I am replying to the list as well, so that this
is archived! Thanks much for the prompt
reply. I won't have time right away to try this
*Jeff Trefftzs wrote:
> computer screen or printing on ordinary paper, I would recommend
> something like ImageMagick to (a) reduce the size of the image
> (resolution) and (b) convert from tiff to jpeg.
I guess you mean first make a tiff with lower
resolution, then make a jpeg from that.
> Note that jpegs, even saved at high quality, look crappy when
> you blow them up enough. But when you resize the image first,
> from a lossless encoding like tiff, then you lose no information
> you will be able to notice at the desired end size.
I think I get it. With some programs (including
gimp) I convert a 100 MB tiff to a 250KB jpeg
that looks crappy without blowing it up at all. I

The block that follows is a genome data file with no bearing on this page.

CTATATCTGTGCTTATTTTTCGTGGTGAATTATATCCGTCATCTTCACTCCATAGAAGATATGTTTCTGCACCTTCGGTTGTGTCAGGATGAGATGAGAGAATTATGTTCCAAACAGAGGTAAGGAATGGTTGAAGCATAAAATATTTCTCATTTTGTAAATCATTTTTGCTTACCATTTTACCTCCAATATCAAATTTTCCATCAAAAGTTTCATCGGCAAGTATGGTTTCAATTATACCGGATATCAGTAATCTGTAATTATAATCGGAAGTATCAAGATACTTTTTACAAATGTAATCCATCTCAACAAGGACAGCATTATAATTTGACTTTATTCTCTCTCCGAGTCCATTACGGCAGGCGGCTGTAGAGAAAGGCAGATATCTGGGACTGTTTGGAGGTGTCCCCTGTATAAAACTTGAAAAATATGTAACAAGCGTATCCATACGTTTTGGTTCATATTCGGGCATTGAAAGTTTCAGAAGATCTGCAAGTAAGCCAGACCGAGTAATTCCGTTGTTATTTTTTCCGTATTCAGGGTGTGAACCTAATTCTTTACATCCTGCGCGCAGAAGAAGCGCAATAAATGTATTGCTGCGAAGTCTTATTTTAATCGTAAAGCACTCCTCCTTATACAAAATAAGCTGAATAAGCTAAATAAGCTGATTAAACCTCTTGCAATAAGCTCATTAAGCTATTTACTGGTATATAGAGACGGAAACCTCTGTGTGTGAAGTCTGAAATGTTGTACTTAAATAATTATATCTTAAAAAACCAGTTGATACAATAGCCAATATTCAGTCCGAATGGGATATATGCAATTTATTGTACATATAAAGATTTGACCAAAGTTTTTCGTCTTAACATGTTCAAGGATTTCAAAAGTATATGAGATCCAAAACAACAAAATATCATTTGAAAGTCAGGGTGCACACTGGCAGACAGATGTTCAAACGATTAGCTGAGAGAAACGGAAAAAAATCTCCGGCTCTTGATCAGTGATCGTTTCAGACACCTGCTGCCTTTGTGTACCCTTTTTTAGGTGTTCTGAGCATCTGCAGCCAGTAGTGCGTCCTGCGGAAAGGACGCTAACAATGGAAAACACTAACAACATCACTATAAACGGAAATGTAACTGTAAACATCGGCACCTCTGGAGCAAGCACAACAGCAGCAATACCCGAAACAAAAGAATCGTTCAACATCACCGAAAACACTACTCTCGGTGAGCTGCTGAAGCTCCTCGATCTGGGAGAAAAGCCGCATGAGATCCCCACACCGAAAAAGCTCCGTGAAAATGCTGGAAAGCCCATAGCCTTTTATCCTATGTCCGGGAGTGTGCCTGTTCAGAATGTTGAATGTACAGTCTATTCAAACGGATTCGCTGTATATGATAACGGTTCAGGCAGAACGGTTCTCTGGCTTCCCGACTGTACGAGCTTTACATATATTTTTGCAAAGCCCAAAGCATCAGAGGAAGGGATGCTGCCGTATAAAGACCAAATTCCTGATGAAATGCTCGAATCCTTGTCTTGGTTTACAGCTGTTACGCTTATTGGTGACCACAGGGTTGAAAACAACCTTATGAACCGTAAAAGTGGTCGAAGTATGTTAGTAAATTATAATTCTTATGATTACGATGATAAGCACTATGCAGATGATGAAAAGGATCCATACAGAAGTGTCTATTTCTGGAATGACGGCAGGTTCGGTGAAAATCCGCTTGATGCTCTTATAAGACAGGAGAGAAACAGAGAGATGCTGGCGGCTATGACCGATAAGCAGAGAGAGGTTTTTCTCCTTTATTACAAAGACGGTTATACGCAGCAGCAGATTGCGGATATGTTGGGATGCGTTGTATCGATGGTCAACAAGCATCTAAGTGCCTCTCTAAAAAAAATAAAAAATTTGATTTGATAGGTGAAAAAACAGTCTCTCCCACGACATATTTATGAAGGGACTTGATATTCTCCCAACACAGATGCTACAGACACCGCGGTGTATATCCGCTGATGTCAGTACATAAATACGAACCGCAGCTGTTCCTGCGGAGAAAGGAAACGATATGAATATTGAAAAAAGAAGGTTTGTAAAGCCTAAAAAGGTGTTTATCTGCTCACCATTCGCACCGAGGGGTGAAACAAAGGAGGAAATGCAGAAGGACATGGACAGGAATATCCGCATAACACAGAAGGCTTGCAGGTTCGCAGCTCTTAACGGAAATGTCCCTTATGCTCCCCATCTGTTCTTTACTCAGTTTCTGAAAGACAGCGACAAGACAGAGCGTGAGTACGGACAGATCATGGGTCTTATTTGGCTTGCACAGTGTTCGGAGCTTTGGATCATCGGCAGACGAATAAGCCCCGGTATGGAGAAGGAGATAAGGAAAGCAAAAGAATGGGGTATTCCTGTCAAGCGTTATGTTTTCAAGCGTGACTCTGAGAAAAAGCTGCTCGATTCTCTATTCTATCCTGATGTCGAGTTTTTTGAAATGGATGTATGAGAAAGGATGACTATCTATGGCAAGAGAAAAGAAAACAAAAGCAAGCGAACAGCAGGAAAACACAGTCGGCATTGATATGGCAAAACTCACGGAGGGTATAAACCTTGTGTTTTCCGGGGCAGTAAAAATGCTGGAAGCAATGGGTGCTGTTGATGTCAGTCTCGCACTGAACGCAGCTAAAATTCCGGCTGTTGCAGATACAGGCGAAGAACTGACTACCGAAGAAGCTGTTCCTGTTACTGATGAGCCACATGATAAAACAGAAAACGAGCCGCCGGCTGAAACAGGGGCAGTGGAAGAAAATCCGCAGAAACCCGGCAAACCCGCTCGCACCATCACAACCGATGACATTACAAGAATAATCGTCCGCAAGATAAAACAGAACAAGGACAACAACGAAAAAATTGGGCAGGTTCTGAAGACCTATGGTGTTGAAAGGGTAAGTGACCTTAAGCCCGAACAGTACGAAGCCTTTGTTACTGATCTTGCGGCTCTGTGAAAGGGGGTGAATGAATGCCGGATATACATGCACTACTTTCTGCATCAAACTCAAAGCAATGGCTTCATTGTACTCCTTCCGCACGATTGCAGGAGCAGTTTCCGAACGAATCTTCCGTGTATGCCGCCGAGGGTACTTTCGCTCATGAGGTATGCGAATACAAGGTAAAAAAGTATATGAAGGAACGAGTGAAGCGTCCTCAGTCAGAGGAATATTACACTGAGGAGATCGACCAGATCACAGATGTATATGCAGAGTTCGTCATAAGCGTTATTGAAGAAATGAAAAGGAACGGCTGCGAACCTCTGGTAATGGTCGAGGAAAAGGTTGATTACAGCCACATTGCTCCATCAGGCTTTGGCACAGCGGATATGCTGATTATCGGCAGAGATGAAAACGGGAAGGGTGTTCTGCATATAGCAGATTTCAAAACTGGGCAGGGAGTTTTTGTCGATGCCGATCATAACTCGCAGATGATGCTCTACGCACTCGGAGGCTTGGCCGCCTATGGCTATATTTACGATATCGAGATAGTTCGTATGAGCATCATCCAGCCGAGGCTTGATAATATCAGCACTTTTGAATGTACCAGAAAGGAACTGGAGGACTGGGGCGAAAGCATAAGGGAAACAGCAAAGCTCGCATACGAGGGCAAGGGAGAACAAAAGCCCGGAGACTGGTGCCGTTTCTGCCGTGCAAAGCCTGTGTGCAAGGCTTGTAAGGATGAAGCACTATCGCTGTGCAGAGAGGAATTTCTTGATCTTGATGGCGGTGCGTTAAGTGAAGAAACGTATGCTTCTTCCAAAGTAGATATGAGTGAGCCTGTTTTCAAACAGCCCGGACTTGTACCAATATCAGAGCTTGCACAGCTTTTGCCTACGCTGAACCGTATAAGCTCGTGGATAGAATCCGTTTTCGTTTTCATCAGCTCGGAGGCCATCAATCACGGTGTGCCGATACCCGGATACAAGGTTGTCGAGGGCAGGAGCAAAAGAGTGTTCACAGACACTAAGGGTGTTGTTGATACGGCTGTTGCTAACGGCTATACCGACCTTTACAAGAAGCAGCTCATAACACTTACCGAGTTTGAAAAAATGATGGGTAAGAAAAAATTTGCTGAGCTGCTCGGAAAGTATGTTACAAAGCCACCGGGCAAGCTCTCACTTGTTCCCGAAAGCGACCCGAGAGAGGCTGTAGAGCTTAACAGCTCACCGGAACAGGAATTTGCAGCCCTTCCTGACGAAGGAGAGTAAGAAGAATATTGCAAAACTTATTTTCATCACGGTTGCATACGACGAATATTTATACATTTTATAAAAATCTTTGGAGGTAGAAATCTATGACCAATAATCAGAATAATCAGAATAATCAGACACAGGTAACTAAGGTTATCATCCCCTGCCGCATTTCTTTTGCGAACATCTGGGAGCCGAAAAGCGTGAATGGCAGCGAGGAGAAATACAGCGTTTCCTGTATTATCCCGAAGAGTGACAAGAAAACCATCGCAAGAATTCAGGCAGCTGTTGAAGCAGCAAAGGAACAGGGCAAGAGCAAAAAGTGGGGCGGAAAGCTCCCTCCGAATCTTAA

guess I need to reduce the resolution of the tiff
first and then convert it. I'll play with that. I
think my problem is because I am dropping the
jpeg quality below 20% to get the file size down
and it just doesn't perform well.`
> dependent on the grain size, and is usually on the order of tens
> or hundreds of megabytes per snapshot/slide/whatever. In my
OK, that jibes with what I saw. Particularly
even small prints from a portrait studio have
better resolution than my scanner can capture. I
can find structure in the iris of an eye. OTOH
One series of snapshots that I have look fine
when viewed at full scale, but the scanner easily
gets all the available detail at less than max res.
> Were I getting hi-res scans of film imagery, however, I'd be
> prepared to gobble up huge wads of disk space if I wanted to
> keep as much of the original information as possible.
Well, CDRs are cheap and can hold maybe ten to fifty
of my bzipped large tiffs.
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